Think you know your left from right, in the debate over 21st century biopolitics? When it comes to biotechnology, think again. Stem cells, embryo research and synthetic biology are just a few of the issues that will force strange new political alliances
Applied neuroscience—from neuromarketing, to mind-reading, to cognitive lifestyle enhancement— is rapidly becoming a reality affecting commerce, national security, and culture. This primer looks at where we are going, and what we need to look out for.
A new painless, non-invasive technology can improve visual perception in healthy people. Dr. Moreno looks at the implications of transcranial magnetic stimulation for the warfighter and beyond.
Can modern, neuroscience-based psychology help teachers prepare their students for the tough competition ahead so they can have a chance to realize the American dream? More to the point, should teachers learn some neuroscience themselves?
Given the obvious dangers, fully autonomous offensive lethal weapons should never be permitted, argues Jonathan Moreno in a Wall Street Journal opinion editorial.
The Chinese Army’s announcement of an alertness drug, dubbed “Night Eagle,” probably says more about China’s desire to expand its presence in the pharmaceutical industry than it says about China’s ability to develop truly novel drugs.
SCIENCE AND SOCIETY
As we dig into the weeds of the nature of reality, reality is ever more stubborn about giving up its secrets. Answering the big questions will require new policies and new methods that are now only in the process of development.
SPACE AND SOCIETY
New evidence indicates that support for science in America is in trouble, and SP Editor-In-Chief Jonathan Moreno examines whether a high-minded national goal such as a manned mission to Mars can change that.
The close relationship between neuroscience and the national security and intelligence organizations in the United States raises ethical issues that need to be addressed if we are to come to a pragmatic synthesis of ethical accountability and national security.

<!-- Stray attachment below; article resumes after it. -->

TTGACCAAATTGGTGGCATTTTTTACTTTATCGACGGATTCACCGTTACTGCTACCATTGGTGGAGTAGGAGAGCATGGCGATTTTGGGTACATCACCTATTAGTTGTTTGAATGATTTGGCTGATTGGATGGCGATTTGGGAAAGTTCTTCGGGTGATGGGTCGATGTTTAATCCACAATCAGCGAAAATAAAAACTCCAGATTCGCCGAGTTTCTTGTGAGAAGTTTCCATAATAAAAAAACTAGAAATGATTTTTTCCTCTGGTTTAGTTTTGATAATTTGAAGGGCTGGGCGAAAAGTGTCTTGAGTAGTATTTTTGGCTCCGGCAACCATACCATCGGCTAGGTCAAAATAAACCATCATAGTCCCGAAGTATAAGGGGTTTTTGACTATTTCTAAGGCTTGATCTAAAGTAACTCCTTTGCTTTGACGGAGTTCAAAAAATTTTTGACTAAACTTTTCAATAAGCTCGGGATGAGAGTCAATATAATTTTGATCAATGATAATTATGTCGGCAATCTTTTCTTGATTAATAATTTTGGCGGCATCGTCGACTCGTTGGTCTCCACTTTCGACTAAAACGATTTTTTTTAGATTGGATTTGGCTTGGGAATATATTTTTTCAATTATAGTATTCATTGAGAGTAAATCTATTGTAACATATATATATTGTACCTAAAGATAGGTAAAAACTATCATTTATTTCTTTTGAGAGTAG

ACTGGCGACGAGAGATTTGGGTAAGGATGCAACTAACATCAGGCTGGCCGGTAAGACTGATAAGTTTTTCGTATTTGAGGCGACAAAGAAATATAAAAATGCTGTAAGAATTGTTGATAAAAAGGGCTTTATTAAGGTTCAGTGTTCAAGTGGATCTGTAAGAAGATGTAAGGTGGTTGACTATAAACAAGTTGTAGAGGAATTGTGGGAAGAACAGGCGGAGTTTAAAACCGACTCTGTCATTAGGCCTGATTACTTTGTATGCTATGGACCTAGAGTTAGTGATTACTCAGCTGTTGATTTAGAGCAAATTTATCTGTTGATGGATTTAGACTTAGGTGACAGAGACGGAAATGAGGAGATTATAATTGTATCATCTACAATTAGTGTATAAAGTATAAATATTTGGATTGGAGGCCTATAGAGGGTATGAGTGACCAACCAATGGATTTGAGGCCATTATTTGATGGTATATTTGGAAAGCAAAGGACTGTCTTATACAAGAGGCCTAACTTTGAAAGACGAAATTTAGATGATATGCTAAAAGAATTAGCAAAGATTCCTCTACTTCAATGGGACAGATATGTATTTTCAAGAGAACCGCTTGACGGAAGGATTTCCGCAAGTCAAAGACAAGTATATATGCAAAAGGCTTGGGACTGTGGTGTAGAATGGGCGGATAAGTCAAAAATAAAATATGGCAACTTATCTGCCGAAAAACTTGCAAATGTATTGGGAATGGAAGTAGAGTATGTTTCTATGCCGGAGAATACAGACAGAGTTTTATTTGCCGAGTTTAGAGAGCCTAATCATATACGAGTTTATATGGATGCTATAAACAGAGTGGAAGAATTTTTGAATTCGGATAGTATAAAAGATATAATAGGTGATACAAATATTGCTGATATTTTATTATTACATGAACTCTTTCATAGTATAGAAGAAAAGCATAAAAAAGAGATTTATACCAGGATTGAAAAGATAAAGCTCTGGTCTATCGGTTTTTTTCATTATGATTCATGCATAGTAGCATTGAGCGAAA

Huxley’s “Brave New World” remains a success not because of the accuracy of the technological future it foretells (indeed it misses the mark in many ways), but because of what it says about the longing for love and humanity in any age.
SCIENCE AND SOCIETY
From nanotech to biotech, we stand to benefit greatly from discoveries on the frontiers of technology. But there are risks too, and a bipartisan consensus on how to manage these technological risks in the 21st century is quietly emerging. One-size fits all is out. Evidence-based risk management is in.
INVESTING IN SCIENCE
Despite the gloomy budget picture, some science and innovation programs will actually gain ground in 2012. ARPA-E and the NIH’s National Center for Advancing Translational Sciences came out ahead, while the Education Department’s research programs slipped.
The National Science Advisory Board for Biosecurity asked two leading life science journals not to publish certain details about experiments done on the bird flu virus to make it even more contagious and potentially deadly, citing public safety concerns.
The federal decision to prevent teenagers from obtaining emergency contraception over the counter cuts to the core of the progressives idea that science should always trump politics.
A new report reviews the status of biotech innovation clusters across the country and the world. The report shows potential for biotech innovation and job creation in emerging clusters from Houston to Atlanta to Indianapolis if we can get the policy right.
Why do we have trouble defining what a “person” is? The answer may lie in human evolutionary antiquity, writes Jonathan Moreno in a Huffington Post op-ed.
So-called “personhood” efforts that are active now in all 50 states represent an attack not only on women’s reproductive rights but also on science.
SCIENCE AND SOCIETY
Tom Daschle and Jonathan Moreno discuss how far we’ve come in our ability to respond to biological threats like the anthrax attacks that rocked the country ten years ago.
Many, including President Bush, have called for an end to human-animal hybrids, but these creatures are critical to medical research.
As Advanced Cell Technology Inc. receives approval from British authorities to conduct a human embryonic stem cell study in the U.K., Jonathan D. Moreno reminds us that such research can be a long, tiring slog.